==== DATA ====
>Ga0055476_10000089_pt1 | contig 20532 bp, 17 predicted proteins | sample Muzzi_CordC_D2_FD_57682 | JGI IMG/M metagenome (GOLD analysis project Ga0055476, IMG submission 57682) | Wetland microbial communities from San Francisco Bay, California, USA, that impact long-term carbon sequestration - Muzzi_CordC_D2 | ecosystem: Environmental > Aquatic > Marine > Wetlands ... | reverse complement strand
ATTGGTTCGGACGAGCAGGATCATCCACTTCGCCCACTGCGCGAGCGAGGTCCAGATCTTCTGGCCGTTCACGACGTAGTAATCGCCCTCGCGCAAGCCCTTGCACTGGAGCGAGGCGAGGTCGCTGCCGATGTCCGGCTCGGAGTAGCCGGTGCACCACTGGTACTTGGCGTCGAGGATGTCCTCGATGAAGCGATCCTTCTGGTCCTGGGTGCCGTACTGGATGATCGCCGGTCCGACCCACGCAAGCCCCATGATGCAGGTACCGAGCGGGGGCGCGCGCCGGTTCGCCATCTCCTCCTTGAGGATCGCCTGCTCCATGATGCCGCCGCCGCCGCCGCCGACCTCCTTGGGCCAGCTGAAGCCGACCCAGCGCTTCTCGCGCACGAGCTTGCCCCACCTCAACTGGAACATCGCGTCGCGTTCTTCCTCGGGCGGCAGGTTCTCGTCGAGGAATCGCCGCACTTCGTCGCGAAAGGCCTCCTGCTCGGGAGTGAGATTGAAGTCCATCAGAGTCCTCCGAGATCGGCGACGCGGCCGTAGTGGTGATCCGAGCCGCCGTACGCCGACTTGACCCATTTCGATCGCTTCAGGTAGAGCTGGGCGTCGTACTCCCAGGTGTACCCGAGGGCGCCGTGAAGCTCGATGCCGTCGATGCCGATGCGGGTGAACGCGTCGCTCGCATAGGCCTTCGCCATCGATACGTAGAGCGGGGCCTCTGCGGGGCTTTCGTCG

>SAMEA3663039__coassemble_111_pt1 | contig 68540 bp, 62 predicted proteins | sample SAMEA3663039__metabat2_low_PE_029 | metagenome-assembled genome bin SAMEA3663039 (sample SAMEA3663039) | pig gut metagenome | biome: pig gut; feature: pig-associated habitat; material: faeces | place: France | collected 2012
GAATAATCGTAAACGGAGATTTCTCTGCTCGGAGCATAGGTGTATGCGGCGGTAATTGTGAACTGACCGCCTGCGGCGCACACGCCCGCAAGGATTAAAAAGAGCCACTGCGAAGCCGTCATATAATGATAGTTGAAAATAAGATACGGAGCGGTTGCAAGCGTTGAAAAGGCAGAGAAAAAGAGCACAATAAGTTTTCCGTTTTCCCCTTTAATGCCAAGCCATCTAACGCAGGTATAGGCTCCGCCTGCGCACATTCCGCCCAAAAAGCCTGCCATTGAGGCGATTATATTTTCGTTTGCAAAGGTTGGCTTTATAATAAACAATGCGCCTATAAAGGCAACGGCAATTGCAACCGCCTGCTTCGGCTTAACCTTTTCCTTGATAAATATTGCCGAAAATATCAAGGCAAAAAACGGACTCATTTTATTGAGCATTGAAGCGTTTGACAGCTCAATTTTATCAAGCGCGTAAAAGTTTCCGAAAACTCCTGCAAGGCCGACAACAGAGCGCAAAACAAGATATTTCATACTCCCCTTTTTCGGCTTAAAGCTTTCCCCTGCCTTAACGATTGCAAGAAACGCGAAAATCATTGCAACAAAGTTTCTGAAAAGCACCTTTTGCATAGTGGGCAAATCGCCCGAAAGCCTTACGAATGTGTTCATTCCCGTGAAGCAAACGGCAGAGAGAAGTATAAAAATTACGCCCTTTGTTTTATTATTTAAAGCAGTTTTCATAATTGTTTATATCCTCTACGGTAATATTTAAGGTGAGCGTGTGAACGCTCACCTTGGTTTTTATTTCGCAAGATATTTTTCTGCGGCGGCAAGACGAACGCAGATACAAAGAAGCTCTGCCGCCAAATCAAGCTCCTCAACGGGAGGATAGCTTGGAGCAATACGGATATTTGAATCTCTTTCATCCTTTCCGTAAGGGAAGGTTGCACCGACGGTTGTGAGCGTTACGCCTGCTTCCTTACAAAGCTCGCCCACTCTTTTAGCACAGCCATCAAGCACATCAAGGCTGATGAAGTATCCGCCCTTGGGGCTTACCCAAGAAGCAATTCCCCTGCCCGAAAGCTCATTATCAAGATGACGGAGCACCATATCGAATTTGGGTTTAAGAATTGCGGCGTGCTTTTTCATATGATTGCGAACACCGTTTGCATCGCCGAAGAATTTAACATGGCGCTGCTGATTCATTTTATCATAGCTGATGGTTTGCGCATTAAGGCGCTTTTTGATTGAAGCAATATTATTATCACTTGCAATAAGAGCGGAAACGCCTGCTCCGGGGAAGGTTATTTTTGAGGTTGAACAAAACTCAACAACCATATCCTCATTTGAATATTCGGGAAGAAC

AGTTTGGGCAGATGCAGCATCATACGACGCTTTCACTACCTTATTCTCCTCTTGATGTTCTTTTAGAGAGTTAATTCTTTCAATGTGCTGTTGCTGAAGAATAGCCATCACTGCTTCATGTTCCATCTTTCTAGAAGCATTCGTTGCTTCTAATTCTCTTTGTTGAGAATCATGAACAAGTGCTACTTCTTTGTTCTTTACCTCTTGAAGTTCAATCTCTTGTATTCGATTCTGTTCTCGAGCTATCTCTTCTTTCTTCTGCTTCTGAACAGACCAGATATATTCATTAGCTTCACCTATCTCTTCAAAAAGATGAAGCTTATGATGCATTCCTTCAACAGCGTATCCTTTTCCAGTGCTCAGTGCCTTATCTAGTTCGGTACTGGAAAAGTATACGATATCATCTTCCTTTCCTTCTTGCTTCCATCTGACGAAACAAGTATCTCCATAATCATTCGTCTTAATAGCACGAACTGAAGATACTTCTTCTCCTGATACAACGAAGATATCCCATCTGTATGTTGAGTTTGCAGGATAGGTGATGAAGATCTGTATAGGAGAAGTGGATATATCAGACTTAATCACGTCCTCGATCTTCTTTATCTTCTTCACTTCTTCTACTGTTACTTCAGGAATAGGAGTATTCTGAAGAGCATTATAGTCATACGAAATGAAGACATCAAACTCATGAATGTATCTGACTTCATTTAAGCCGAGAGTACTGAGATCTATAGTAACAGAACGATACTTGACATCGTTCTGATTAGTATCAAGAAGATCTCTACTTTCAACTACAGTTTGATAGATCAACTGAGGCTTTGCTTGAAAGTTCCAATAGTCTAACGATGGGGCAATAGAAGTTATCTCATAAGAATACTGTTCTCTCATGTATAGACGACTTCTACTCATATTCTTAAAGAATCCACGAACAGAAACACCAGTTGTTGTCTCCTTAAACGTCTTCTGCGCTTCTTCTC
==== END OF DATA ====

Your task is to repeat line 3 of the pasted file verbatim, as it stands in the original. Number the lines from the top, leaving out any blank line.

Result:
>SAMEA3663039__coassemble_111_pt1 | contig 68540 bp, 62 predicted proteins | sample SAMEA3663039__metabat2_low_PE_029 | metagenome-assembled genome bin SAMEA3663039 (sample SAMEA3663039) | pig gut metagenome | biome: pig gut; feature: pig-associated habitat; material: faeces | place: France | collected 2012